Tears and Toasts at Stonewall: Riot-Site Revelers React to SCOTUS Decision

'Today the Supreme Court showed me that the Constitution was really written for everyone. It was written for me and my husband, for my friends and their husbands.'

Rachel Howald, Kate Lummus, Virginia Sin and Gretchen Menter celebrate at the Stonewall Inn. (Getty)

Rachel Howald, Kate Lummus, Virginia Sin and Gretchen Menter celebrate at the Stonewall Inn. (Getty)

The rainbow flags, T-shirts and pins that have traditionally decorated the Stonewall Inn took on new significance today with the Supreme Court’s decision to overturn the Defense of Marriage Act, conferring federal benefits that were previously reserved for opposite-sex marriages on married same-sex couples.

Patrons filtered into the historic bar, the site of the 1969 riots against city-sanctioned homophobia in New York, well before its usual 2 p.m. opening time, to watch the landmark decision.

“We knew today was going to busy, regardless of the decision,” Stacy Lentz, the Stonewall Inn’s owner, told The Observer. “It was either going to be a big celebration or a protest. We are so happy to be celebrating this great day. We want to keep the energy of this moment alive.”

amanda stonewall 004 Tears and Toasts at Stonewall: Riot Site Revelers React to SCOTUS Decision

Patrons popped champagne in celebration. (Amanda Cohen)

Michael Deshields, a married fourth-grade teacher and former Stonewall Inn bartender, held back tears as he spoke. “This decision means that we are really together,” he told us.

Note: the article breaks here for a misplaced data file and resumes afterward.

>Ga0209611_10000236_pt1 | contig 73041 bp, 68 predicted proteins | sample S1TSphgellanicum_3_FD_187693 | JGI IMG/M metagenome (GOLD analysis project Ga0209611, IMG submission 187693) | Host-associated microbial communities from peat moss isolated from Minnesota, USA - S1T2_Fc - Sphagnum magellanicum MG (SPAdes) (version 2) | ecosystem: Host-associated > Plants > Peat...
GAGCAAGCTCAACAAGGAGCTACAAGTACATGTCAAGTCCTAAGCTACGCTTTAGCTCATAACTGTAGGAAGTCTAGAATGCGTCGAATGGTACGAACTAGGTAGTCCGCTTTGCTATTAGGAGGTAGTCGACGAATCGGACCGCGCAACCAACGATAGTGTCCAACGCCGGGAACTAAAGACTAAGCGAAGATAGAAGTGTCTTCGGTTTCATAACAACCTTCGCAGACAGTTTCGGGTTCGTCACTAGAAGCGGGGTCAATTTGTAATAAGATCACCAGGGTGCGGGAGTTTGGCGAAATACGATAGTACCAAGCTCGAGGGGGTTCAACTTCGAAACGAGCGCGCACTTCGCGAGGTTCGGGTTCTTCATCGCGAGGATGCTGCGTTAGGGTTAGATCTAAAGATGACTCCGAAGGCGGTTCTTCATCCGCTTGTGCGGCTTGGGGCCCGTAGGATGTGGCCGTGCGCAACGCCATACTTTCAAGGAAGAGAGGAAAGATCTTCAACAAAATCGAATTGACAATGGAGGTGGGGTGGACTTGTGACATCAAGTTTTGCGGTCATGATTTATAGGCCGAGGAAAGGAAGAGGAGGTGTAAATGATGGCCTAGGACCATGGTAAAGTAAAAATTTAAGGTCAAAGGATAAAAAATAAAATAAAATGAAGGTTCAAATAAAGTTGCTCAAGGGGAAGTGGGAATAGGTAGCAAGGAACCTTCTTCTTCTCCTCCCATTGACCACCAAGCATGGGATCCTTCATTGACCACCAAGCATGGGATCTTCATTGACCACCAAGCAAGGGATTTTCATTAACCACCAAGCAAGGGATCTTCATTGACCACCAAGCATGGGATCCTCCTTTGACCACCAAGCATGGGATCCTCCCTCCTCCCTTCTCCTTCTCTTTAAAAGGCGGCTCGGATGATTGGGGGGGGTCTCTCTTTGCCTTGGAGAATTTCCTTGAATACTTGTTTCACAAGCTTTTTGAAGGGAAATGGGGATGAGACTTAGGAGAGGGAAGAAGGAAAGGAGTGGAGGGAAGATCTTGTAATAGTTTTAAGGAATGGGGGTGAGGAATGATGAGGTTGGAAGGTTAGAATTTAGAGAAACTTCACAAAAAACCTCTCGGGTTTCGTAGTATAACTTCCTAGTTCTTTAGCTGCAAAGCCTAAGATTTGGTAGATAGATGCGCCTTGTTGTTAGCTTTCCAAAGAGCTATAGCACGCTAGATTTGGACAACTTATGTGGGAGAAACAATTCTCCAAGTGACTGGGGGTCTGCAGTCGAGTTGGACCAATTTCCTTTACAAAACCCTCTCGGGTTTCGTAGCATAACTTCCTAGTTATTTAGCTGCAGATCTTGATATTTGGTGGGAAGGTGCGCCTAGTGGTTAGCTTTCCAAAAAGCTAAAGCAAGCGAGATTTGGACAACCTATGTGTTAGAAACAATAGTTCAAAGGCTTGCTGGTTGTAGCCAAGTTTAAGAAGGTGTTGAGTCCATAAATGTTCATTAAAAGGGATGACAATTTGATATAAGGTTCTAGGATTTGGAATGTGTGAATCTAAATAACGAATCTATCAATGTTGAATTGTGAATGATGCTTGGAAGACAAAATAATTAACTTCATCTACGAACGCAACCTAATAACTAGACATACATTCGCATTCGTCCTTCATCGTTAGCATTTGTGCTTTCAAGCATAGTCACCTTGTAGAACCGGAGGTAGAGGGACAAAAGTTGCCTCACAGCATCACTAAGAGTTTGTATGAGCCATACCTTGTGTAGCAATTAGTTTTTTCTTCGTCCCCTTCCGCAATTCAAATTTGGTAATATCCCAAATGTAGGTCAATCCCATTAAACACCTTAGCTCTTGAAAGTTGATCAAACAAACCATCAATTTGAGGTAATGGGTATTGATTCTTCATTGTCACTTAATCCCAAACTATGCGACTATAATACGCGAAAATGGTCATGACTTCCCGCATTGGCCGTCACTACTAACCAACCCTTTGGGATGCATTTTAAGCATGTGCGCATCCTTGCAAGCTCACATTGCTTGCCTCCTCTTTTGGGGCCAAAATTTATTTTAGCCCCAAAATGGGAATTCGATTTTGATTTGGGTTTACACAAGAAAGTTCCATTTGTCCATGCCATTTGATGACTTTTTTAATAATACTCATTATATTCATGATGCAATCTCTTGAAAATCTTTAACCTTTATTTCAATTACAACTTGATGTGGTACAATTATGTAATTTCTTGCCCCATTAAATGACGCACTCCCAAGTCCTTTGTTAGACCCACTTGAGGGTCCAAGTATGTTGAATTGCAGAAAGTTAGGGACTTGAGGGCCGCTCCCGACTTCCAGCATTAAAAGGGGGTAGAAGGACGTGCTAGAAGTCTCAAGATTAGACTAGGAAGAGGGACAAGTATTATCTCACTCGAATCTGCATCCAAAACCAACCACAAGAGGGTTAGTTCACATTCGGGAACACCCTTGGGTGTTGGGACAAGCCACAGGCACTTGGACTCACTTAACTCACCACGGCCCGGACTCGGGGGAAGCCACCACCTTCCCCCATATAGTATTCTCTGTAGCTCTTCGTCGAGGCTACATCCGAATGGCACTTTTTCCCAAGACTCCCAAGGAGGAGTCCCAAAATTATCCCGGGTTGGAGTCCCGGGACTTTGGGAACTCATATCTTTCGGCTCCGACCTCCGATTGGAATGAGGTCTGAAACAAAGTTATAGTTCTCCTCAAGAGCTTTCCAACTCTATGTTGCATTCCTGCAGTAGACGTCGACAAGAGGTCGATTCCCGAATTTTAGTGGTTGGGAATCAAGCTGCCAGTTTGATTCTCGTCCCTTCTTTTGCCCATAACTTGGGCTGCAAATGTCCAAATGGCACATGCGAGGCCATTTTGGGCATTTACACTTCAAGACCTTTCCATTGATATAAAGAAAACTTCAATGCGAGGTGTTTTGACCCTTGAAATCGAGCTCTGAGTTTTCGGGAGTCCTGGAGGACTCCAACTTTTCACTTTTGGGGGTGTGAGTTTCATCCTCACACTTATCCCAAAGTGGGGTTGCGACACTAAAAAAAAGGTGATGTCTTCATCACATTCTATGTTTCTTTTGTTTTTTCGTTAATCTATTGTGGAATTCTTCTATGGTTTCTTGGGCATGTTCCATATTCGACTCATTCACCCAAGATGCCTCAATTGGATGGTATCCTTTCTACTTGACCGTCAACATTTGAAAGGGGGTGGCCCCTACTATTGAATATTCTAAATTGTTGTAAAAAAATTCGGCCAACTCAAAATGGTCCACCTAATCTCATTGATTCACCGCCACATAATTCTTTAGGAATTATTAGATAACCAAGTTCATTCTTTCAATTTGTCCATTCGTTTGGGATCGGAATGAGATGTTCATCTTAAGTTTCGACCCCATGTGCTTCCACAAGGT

“When he is sick, I can be there beside him. If my husband dies, I can take on his debt,” he laughed. “Today the Supreme Court showed me that the Constitution was really written for everyone. It was written for me and my husband, for my friends and their husbands.”

Mr. Deshields was one of the witnesses at bartender Ben Kameler’s wedding in 2011. Mr. Kameler told The Observer that the Supreme Court decision would have a concrete and immediate impact on his life.

“This decision is more than symbolic,” he said. “It gave me and my husband legitimate benefits that we need. It’ll be a hell of a lot easier to own my condo with my husband. I’m so happy [that] this shows my marriage is real, but I’m also so happy that mine and my husband’s life will be easier to manage.”

Rachel Howale of South Orange, N.J., wore a shirt that read, “My kids have two legitimate moms.” “I got ‘married’ in 1998, and now it’s totally legitimate,” she said. “It’s about time. We have two boys together.”

Ms. Howale’s partner gave birth to both of their children, aged 6 and 12, and Ms. Howale legally adopted them to ensure that she would have the same parental rights as her partner.

“I have probably spent $50,000 in legal fees, adoption papers and other legal measures to make sure that my kids are protected if something happened to me or my wife,” she told The Observer. “We had to bring extensive paperwork on every vacation, even Disney World, just in case something happened to us.”

(Getty)

(Getty)

Members of the Trevor Project, a national organization that provides crisis intervention and suicide prevention to LGBTQ youth, celebrated with the roughly 50 other patrons. Deputy director Steve Mendelsohn flashed his wedding ring and exclaimed, “My marriage is legitimate now!”

Earlier today, the organization circulated a statement that expressed its excitement about the broadened horizons for LGBTQ youth. But Mr. Mendelsohn cautioned that the fight for equal rights was far from over.

“This is the first step in many, many more steps toward full equality,” he said.

At 5:30 p.m. today, Stonewall Place will host a rally with openly gay mayoral hopeful Christine Quinn, as well as Edie Windsor, the plaintiff who brought the monumental case to the Supreme Court. The street will be shut down for the rally.

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